Integrating Cultural Humility into the Medical Education Curriculum: Strategies for Educators

Daniel Solchanyk*, Odera Ekeh, Lise Saffran, Inger E. Burnett-Zeigler, Ashti Doobay-Persaud

*Corresponding author for this work

Research output: Contribution to journalArticlepeer-review

7 Scopus citations


Issue: The framework of cultural humility, which emphasizes curiosity and self-reflection over mastery, was identified over 20 years ago as a way to address implicit bias in health care, an important factor in health disparities. Despite growing interest from researchers and educators, as well as the urgent call to adopt these values, the foundational elements of cultural humility remain challenging to teach in medical education and have not yet been widely adopted. Evidence: Health disparities persist throughout the United States among a growing population of diverse patients. The cultural humility framework undermines power imbalances by encouraging the clinician to view their patient as an expert of their own experience. This approach strengthens relationships within the community, illuminates racial and historical injustices, and contributes to equitable care. However, recent reviews have shown that humility-based principles have yet to be widely integrated into cultural curricula. Based on available evidence, this article introduces the foundational concepts of cultural humility with the aim of helping medical educators better understand and implement the principles of cultural humility into undergraduate medical education. Implications: Cultural humility is a powerful and feasible adjunct to help student physicians cultivate effective tools to provide the best patient care possible to an increasingly diverse patient population. However, there is little known about how best to implement the principles of cultural humility into existing undergraduate medical education curricula. The analyses and strategies presented provide educators with the background, instructional and curricular methods to enable learners to cultivate cultural humility. Future systematic research will need to focus on investigating design, implementation and impact.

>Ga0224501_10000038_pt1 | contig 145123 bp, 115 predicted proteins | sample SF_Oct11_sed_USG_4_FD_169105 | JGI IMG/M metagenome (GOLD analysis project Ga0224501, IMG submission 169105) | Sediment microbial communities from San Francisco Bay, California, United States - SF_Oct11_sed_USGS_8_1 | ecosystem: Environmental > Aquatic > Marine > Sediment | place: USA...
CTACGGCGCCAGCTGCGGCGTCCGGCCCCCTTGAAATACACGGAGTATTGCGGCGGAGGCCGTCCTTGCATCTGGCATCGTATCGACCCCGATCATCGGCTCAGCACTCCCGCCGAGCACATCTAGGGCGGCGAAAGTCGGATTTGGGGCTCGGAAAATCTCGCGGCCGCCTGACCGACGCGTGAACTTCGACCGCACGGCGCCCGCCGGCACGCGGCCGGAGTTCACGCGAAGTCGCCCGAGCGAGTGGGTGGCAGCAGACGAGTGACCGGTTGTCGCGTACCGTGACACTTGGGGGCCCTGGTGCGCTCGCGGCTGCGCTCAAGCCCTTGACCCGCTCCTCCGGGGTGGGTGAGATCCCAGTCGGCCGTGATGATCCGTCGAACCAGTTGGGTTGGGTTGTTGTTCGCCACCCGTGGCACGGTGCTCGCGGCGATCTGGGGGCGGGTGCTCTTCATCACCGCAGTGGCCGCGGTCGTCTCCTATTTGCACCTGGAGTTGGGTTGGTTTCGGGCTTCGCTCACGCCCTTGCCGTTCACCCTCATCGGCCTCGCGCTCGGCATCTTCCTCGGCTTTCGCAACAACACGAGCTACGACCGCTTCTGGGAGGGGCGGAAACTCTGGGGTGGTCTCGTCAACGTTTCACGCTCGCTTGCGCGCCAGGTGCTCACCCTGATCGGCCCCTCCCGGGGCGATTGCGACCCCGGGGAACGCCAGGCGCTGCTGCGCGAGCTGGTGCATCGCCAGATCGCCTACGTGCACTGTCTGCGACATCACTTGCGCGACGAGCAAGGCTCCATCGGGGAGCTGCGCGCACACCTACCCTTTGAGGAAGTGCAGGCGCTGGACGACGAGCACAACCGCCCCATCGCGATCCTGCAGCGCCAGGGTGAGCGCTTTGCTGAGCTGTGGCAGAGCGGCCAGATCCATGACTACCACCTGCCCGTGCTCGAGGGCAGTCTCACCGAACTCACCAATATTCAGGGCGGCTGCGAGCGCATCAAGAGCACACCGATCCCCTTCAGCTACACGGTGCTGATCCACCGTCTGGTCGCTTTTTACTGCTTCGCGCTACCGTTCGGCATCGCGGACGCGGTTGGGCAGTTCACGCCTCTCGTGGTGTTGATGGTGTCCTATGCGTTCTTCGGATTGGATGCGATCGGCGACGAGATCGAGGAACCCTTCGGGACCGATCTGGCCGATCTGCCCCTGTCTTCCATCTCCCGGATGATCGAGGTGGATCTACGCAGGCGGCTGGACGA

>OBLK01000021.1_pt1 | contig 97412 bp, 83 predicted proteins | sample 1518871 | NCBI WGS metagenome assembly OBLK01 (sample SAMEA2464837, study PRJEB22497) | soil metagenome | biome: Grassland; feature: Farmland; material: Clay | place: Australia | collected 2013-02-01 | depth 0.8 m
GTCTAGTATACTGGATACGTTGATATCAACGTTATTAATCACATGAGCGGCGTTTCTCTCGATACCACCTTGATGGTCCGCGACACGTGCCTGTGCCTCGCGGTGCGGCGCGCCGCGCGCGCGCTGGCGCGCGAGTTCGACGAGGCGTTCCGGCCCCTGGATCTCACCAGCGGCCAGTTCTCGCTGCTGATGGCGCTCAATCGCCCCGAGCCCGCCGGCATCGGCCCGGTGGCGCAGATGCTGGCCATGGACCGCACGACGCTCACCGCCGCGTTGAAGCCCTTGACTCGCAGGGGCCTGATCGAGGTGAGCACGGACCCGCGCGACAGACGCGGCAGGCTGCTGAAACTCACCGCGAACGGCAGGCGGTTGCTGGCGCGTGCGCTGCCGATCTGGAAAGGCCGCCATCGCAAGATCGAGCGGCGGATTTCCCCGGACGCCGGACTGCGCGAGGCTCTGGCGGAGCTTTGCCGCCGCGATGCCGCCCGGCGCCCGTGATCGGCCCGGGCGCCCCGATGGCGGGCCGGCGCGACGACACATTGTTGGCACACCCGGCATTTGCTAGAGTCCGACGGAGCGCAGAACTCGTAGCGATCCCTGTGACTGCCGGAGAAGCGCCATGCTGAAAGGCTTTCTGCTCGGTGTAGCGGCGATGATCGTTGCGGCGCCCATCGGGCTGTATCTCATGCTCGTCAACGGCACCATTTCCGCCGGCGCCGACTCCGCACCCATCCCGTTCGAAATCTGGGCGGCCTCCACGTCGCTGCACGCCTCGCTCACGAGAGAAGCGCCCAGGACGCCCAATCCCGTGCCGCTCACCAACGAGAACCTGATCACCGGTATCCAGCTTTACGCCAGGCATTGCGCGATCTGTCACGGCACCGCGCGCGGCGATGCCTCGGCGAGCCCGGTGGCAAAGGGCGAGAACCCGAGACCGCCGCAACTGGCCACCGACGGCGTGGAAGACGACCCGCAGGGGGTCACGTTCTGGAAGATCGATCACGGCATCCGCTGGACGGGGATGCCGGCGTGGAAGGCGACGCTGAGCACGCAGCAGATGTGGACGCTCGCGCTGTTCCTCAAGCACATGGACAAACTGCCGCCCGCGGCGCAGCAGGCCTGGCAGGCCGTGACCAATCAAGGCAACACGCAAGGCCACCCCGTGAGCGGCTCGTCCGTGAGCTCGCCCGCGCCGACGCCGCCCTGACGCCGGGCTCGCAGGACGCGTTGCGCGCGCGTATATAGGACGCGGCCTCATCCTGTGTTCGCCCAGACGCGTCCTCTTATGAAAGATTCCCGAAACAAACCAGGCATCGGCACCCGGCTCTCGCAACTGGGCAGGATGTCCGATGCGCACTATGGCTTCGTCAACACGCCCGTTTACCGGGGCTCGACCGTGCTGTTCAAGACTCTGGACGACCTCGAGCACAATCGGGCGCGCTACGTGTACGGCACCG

Original languageEnglish (US)
Pages (from-to)554-560
Number of pages7
JournalTeaching and Learning in Medicine
Issue number5
StatePublished - 2021


  • Cultural humility
  • social determinants of health
  • undergraduate medical education

ASJC Scopus subject areas

  • Education


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